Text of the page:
By Esquilo (Own work) [GPL], via Wikimedia Commons

Not too long ago freelancer/co-worker of mine asked for some assistance. Apparently, they had been working for hours trying to accomplish what should have been a simple task: adjusting CSS plugin style within the style.css file of their child theme.

We began to dissect the issue. We had been able to successfully ID the exact elements that we wanted the custom style applied to, by using Firebug (Firefox  browser add-on). Strangely, no matter what we tried, nothing seemed to work.

Needless to say, it became very frustrating – we tried to apply the style change in the child theme style.css using classes, we tried using IDs, we tried a combination of ID and classes, we tried all combinations we could think of along with the infamous !important. We were clearly able to see and identify the css elements that needed to be modified to effect the change yet still no change.

I cannot tell you how many times, during the process of adding changes to the stylesheet I commented, “this should work”. And yet, it did not (the “dangit” method was soon becoming much more harsh of terms).

After a while (too long a while) we decided to add the style to the plug-in stylesheet itself, and not the stlye.css. Our plan was to use this to test the ID and if we were in fact using the correct mark up. We added our modifications and saved the file. Lo and behold, the changes appeared on the front end of the website.

Keeping the code in a core plugin file meant that we would have to replace this code again anytime we upgraded the plugin. I assure you, doing this on a number of sites makes it nearly impossible to keep up with updates and leaving a plugin without an update can become a huge security risk. Although this was less than ideal, it was an option in order to continue work on the site development while having yet another set of eyes take a look for a fresh perspective.

Within minutes of asking our collaborative team, we discovered the solution.

Very near, but not quite to at, the bottom of the file was the following:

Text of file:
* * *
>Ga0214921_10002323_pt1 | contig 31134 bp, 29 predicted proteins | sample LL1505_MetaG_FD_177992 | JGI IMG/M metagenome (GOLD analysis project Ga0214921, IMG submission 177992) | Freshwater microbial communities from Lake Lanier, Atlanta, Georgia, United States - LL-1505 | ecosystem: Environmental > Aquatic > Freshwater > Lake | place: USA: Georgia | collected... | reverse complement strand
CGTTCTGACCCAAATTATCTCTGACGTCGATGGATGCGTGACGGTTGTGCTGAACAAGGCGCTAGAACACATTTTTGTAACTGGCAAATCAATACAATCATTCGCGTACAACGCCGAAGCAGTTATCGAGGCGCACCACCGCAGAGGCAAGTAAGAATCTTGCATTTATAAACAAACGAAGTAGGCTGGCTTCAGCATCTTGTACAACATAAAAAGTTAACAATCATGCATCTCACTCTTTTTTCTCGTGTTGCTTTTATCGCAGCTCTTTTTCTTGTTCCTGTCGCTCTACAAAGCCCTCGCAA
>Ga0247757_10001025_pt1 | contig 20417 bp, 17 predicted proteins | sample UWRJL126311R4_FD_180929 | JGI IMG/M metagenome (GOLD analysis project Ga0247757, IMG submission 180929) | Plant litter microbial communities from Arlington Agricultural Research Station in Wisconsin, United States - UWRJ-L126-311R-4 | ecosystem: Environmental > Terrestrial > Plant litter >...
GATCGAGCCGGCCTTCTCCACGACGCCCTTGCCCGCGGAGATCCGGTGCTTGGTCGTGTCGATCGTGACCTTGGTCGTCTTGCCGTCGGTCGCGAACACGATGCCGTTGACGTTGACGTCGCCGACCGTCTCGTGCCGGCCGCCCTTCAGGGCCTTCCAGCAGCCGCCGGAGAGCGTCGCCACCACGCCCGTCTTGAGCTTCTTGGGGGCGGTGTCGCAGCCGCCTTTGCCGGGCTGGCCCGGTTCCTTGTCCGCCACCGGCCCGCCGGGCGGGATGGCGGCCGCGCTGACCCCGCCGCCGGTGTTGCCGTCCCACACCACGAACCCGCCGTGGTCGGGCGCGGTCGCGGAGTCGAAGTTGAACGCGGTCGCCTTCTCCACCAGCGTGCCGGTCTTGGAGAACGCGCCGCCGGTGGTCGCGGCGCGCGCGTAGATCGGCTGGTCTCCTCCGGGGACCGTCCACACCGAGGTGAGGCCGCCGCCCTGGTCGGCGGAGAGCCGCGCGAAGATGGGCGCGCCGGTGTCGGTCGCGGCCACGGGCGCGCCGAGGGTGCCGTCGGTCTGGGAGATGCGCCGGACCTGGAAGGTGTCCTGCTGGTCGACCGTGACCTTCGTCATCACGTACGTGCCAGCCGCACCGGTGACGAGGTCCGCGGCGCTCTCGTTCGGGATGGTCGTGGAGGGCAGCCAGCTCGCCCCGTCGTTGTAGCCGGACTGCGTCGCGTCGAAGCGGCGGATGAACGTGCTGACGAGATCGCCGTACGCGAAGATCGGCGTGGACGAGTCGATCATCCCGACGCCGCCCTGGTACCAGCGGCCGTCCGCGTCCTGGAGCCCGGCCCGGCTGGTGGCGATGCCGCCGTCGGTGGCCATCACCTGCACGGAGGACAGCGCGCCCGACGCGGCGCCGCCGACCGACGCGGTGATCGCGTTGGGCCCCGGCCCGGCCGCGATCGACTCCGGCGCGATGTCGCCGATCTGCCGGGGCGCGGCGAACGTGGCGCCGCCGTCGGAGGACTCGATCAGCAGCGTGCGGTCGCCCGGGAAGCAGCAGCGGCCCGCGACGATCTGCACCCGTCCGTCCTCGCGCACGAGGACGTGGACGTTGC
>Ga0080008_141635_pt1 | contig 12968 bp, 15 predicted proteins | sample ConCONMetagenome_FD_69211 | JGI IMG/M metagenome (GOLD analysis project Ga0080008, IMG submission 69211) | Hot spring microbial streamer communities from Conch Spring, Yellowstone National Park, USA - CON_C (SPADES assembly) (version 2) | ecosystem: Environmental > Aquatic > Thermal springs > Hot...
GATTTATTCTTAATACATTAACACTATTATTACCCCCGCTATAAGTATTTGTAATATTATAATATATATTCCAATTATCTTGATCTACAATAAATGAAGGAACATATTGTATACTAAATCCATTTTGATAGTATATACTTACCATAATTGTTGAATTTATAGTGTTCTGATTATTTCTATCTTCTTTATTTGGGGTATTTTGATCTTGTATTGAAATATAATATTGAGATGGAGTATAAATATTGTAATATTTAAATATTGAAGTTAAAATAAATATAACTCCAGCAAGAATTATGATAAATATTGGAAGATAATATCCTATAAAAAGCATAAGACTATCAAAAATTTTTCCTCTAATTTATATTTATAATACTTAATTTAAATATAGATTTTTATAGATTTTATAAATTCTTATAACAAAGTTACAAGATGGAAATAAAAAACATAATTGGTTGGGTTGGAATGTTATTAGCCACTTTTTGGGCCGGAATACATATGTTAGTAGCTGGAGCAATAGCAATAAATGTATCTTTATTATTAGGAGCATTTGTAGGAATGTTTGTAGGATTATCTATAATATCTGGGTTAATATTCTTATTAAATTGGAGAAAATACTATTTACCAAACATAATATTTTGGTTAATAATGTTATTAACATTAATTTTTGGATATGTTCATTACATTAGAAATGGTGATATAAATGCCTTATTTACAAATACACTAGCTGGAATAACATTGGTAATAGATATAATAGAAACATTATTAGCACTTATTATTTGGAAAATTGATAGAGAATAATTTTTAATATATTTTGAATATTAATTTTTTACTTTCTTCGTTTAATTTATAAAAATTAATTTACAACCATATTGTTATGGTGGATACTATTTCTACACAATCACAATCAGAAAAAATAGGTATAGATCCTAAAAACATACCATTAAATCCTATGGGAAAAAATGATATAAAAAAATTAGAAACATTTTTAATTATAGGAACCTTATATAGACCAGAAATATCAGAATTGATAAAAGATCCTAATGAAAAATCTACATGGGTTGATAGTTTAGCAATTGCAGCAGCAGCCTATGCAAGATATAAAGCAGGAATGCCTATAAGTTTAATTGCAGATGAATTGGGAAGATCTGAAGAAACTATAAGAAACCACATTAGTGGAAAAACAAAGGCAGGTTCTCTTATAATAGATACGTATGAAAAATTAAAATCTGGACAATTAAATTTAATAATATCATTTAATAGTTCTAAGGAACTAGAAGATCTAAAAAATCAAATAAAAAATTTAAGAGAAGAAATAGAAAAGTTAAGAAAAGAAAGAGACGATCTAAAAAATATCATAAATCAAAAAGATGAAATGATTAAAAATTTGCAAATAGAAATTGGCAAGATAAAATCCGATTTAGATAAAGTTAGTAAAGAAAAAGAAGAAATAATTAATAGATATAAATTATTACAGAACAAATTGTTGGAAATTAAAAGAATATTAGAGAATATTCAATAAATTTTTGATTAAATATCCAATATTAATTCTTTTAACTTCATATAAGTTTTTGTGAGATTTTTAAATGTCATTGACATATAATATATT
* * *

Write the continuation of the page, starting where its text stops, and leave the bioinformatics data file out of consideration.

.gfield_label {

display: none !important;


Notice the use of ) rather than }. Due to this simple syntax error, any styling that we had added after that error was ignored.

Sometimes, what appears to be a most difficult and complex challenge ends up being resolved with a VERY simple solution.

When something ‘really should’ work, but doesn’t, you can also try the css validator: .

We removed the code from the core plugin file and corrected our syntax error in the child theme style.css. Once the error was corrected, our original modifications worked fabulously and took effect exactly as expected.

The moral of the story? The result should have clued us sooner that, yes, this really should be working – especially after having actually said those words so many times throughout the ordeal.

That being said, here is a great [paraphrased] syntax error catching tip that has been shared on more than one occasion:

As a general rule of thumb, if you are making additions or modifications to a stylesheet, and they are NOT showing up – or if previously-working styling stops rendering – then you likely have a syntax error somewhere.

If it isn’t immediately clear by looking at the bottom of the stylesheet, start adding rules that you know will have a noticeable effect into the stylesheet. (Something like… “body {background:blue !important;}” that will display a blue background on your entire site)

Save and check if you can see your test code working on the front-end of your website. If it is not working, the syntax error is still located above it’s location so move your test code further up into the stylesheet until the change does appear on the front-end.

Once you see the test code display on the front-end of your site, you will know that the section below your test code and above the last line you had placed the test code in the style sheet, is where the problem is. Then look for and correct any syntax errors.

Hopefully the next time any of us have this experience we will be able to remember and apply this tip for a quick and simple resolution.

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